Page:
Conservation of Migratory Species in a Changing Climate: Strategic Behavior and Policy Design

By Miller, Kathleen A. | Environmental Law, Spring 2011 | Go to article overview

Conservation of Migratory Species in a Changing Climate: Strategic Behavior and Policy Design


Miller, Kathleen A., Environmental Law


 I. INTRODUCTION

 II. CONCEPTS AND INSIGHTS FROM THE THEORY OF GAMES

     A. Harvesting Games
     B. Issues Related to Non-Harvested Migratory Species

III. INSIGHTS FROM CASE ANALYSES

     A. North Pacific Fur Seals and Statecraft
     B. Atlantic Bluefin Tuna
     C. Eastern African Wildebeest Migration

IV. CONCLUDING THOUGHTS

I. INTRODUCTION

In an increasingly human-dominated world, it may become ever more challenging to maintain the viability of migratory species and even more difficult to restore their populations to sufficient levels to support robust migrations "as phenomena of abundance." (1) As the Earth's human population continues to grow, (2) and as individuals strive to improve their living standards, there are likely to be new pressures to intensify agricultural exploitation or other human uses of the land and water on which migratory species rely. Such pressures could impair the ability of these systems to support animal migrations. (3) Climate change will create additional challenges, as warming temperatures and changing hydrologic regimes alter habitat characteristics, while potentially decoupling phenological relationships that play key roles in the dynamics of migratory populations. (4) Those same climatic changes will also affect the intensity of human demands on land and water resources by altering the potential productivity of agricultural lands and increasing demands for irrigation water to augment yields. (5)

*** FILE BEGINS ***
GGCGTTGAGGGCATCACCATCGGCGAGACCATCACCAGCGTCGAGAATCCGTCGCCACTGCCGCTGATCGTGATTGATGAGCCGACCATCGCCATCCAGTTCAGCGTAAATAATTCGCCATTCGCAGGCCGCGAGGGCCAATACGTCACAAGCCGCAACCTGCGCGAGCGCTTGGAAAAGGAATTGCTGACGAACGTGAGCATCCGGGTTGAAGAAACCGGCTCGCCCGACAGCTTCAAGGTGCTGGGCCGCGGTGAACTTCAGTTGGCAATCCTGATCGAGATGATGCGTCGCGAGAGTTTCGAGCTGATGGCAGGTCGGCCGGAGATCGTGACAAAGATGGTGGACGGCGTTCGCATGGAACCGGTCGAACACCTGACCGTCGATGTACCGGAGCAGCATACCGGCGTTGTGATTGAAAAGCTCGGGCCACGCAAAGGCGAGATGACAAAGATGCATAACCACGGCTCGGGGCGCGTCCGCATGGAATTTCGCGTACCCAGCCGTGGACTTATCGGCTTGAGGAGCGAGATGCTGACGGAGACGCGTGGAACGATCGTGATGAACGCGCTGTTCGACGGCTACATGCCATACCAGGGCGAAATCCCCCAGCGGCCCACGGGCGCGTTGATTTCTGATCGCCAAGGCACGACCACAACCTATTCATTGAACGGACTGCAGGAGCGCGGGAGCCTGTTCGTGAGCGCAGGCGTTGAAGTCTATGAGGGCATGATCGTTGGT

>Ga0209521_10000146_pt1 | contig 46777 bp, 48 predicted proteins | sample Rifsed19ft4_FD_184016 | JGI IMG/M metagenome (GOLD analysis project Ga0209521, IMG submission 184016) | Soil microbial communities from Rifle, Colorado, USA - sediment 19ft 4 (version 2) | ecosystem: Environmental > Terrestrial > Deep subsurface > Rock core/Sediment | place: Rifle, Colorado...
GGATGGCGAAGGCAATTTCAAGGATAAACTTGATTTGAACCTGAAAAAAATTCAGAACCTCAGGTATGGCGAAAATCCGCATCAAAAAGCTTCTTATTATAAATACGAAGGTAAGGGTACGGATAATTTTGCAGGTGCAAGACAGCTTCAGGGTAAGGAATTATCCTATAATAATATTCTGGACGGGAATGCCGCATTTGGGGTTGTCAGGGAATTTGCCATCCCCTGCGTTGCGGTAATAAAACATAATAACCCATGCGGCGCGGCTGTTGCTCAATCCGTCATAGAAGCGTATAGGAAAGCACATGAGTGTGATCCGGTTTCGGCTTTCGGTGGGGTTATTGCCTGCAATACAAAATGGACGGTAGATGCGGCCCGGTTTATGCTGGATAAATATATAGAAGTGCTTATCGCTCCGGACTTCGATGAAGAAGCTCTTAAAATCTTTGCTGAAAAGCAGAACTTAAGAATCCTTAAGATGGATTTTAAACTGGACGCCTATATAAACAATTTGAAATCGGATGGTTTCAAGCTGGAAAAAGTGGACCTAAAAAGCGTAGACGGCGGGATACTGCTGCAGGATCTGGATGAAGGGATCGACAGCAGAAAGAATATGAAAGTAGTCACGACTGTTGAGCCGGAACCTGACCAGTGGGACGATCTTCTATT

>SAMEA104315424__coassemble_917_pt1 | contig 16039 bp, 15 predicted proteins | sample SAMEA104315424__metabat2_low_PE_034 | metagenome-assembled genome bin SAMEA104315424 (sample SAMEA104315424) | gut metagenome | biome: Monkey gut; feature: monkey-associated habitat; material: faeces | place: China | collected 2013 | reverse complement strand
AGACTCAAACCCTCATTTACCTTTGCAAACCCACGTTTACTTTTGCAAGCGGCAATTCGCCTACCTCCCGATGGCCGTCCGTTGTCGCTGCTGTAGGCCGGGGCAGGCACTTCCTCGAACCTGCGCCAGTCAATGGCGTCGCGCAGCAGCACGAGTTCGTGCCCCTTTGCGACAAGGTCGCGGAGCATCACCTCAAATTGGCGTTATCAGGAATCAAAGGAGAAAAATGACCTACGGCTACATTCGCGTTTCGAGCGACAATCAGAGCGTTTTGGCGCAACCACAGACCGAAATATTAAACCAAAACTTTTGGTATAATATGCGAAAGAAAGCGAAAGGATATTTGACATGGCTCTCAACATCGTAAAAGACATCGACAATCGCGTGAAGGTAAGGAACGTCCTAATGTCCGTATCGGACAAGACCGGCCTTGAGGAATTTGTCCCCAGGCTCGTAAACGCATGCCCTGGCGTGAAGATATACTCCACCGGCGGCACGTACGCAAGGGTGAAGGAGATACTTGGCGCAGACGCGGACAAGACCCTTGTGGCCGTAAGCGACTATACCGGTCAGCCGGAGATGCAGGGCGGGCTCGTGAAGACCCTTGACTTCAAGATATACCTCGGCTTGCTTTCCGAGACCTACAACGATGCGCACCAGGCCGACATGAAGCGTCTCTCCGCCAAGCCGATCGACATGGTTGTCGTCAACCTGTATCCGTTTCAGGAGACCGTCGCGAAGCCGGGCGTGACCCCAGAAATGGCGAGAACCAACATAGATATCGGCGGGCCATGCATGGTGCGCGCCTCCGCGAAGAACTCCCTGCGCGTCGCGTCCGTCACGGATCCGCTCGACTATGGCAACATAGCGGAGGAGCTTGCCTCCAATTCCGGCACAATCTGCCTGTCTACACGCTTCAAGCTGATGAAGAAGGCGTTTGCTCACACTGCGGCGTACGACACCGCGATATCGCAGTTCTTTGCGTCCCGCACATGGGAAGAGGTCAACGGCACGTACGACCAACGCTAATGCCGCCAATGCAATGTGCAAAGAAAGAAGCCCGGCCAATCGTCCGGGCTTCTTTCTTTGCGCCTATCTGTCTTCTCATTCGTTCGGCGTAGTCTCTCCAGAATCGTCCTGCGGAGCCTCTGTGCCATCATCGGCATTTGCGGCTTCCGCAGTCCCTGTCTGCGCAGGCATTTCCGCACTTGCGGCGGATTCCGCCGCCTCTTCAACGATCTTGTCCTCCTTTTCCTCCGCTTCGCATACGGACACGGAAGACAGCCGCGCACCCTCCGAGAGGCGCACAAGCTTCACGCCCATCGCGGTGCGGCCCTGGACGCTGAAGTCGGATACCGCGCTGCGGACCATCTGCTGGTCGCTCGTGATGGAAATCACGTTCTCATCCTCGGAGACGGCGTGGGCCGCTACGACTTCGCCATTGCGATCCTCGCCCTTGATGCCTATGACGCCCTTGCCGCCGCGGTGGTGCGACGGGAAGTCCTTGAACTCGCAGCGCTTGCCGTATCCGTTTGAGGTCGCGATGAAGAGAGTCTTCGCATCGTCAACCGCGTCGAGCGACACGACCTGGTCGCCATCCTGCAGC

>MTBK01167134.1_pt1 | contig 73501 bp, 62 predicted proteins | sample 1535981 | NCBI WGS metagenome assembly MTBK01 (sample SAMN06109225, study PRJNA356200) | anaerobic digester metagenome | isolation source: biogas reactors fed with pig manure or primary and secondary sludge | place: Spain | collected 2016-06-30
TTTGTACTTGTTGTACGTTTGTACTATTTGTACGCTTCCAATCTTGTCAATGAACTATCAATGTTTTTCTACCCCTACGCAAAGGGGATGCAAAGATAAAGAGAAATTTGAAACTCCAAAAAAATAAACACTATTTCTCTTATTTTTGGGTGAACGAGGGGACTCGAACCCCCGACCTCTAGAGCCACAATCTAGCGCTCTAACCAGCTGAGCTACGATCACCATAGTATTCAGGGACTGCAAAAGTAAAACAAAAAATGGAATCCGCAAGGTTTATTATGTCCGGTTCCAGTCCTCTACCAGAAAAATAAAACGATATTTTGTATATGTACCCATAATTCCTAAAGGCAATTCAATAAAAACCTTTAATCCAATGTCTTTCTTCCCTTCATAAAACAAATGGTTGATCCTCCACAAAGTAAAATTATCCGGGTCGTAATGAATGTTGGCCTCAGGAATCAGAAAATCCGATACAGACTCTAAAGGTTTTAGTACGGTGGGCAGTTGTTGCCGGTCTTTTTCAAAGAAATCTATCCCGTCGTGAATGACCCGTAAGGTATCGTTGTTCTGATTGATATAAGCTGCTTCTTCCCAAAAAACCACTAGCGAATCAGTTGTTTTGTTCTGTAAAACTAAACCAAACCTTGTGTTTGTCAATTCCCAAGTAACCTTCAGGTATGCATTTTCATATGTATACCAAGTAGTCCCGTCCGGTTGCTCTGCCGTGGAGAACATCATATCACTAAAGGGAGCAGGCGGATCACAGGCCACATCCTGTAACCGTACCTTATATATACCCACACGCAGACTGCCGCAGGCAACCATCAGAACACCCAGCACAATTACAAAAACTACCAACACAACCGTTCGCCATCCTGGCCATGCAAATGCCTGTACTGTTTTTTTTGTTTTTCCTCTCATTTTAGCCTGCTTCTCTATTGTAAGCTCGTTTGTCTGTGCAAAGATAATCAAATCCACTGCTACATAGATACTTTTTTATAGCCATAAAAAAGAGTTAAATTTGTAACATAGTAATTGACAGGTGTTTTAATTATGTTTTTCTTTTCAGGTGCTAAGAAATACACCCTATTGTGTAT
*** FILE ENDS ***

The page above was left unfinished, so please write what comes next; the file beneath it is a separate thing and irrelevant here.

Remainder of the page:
Following Professor Wilcove's explanation of the major anthropogenic threats to migrations," Professors Fischman and Hyman describe four broad categories of threats to animal migrations.' These are habitat destruction, overexploitation, human-created obstacles to migration, and climate change. (8) Each of these threats exists because humans have found it advantageous to engage in activities that cause the harm, whether harm was intended or not. (9) Habitat destruction, human-caused obstacles to migration, and anthropogenic climate change all result from a long sequence of private and public decisions taken in response to economic opportunities. Examples include the efforts of public entities to provide transportation improvements, (10) and water and energy services to support economic development. (11) Overexploitation, on the other hand, is more typically the direct outcome of a competitive race to exploit common property resources in the absence of effective institutional arrangements to constrain that race. Addressing these threats will require finding both the will and the way to alter the choices that imperil the vitality of animal migrations. Two types of human choices are relevant: 1) those that are directly focused on migratory animal conservation, including the development of conservation reserves, hunting laws, and land use regulations specifically tailored to protect animals and their migratory corridors; and 2) decisions made for other purposes that entail incidental or unintentional impacts on animals and their habitats. The focus, here, is primarily on the first category of decisions, but the outcome of any given conservation policy clearly depends on a whole suite of choices in both categories, made at different points in time by different parties. This Article focuses not on the behavior and ecology of migratory animals, but rather on the behavior and interactions of humans whose individual and collective actions could either assist or impair the survival and abundance of migratory animals in a changing climate.

A central feature of the challenge of maintaining animal migrations is that effective conservation typically requires coordinated actions on the part of a variety of public and private entities. (12) These may include individual resource users or property owners, different government agencies within a single national or state jurisdiction, or the governments of different sovereign nations. No single entity has full control over the set of human actions that determine the fate of migrating animals and long-term protection of their migratory corridors. …

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